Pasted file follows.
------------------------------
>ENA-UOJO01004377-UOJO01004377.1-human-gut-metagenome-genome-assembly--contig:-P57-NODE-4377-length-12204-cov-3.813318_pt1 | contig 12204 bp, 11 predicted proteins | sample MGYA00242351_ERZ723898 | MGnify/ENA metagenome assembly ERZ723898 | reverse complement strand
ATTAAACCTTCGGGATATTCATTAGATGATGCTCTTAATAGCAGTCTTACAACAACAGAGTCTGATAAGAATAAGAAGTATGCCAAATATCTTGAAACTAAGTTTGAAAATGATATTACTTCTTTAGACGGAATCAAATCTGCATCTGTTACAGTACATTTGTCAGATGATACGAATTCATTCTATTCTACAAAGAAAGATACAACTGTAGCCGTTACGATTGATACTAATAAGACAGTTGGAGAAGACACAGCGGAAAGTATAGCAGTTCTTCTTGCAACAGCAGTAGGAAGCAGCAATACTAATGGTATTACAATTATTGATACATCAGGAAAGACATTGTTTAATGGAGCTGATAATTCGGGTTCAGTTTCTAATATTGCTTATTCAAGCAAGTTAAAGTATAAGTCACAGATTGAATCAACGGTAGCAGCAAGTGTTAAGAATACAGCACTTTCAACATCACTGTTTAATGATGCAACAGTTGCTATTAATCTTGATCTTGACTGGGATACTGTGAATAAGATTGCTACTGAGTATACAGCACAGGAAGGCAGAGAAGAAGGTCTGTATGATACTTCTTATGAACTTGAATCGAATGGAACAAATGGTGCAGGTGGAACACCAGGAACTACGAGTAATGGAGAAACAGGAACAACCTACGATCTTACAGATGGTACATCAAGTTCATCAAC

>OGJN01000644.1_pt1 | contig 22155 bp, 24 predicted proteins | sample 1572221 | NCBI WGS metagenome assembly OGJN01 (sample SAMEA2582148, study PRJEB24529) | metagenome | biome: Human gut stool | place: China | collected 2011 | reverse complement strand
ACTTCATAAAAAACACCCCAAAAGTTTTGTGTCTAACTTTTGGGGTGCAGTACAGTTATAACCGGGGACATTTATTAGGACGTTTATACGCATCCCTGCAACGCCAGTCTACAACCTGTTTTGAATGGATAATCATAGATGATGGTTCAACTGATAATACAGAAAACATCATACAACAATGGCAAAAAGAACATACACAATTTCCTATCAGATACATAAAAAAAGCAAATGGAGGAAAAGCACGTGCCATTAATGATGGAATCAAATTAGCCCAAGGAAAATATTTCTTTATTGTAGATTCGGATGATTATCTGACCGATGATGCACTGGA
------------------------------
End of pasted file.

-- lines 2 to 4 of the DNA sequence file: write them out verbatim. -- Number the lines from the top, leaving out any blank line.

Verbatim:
ATTAAACCTTCGGGATATTCATTAGATGATGCTCTTAATAGCAGTCTTACAACAACAGAGTCTGATAAGAATAAGAAGTATGCCAAATATCTTGAAACTAAGTTTGAAAATGATATTACTTCTTTAGACGGAATCAAATCTGCATCTGTTACAGTACATTTGTCAGATGATACGAATTCATTCTATTCTACAAAGAAAGATACAACTGTAGCCGTTACGATTGATACTAATAAGACAGTTGGAGAAGACACAGCGGAAAGTATAGCAGTTCTTCTTGCAACAGCAGTAGGAAGCAGCAATACTAATGGTATTACAATTATTGATACATCAGGAAAGACATTGTTTAATGGAGCTGATAATTCGGGTTCAGTTTCTAATATTGCTTATTCAAGCAAGTTAAAGTATAAGTCACAGATTGAATCAACGGTAGCAGCAAGTGTTAAGAATACAGCACTTTCAACATCACTGTTTAATGATGCAACAGTTGCTATTAATCTTGATCTTGACTGGGATACTGTGAATAAGATTGCTACTGAGTATACAGCACAGGAAGGCAGAGAAGAAGGTCTGTATGATACTTCTTATGAACTTGAATCGAATGGAACAAATGGTGCAGGTGGAACACCAGGAACTACGAGTAATGGAGAAACAGGAACAACCTACGATCTTACAGATGGTACATCAAGTTCATCAAC

>OGJN01000644.1_pt1 | contig 22155 bp, 24 predicted proteins | sample 1572221 | NCBI WGS metagenome assembly OGJN01 (sample SAMEA2582148, study PRJEB24529) | metagenome | biome: Human gut stool | place: China | collected 2011 | reverse complement strand
ACTTCATAAAAAACACCCCAAAAGTTTTGTGTCTAACTTTTGGGGTGCAGTACAGTTATAACCGGGGACATTTATTAGGACGTTTATACGCATCCCTGCAACGCCAGTCTACAACCTGTTTTGAATGGATAATCATAGATGATGGTTCAACTGATAATACAGAAAACATCATACAACAATGGCAAAAAGAACATACACAATTTCCTATCAGATACATAAAAAAAGCAAATGGAGGAAAAGCACGTGCCATTAATGATGGAATCAAATTAGCCCAAGGAAAATATTTCTTTATTGTAGATTCGGATGATTATCTGACCGATGATGCACTGGA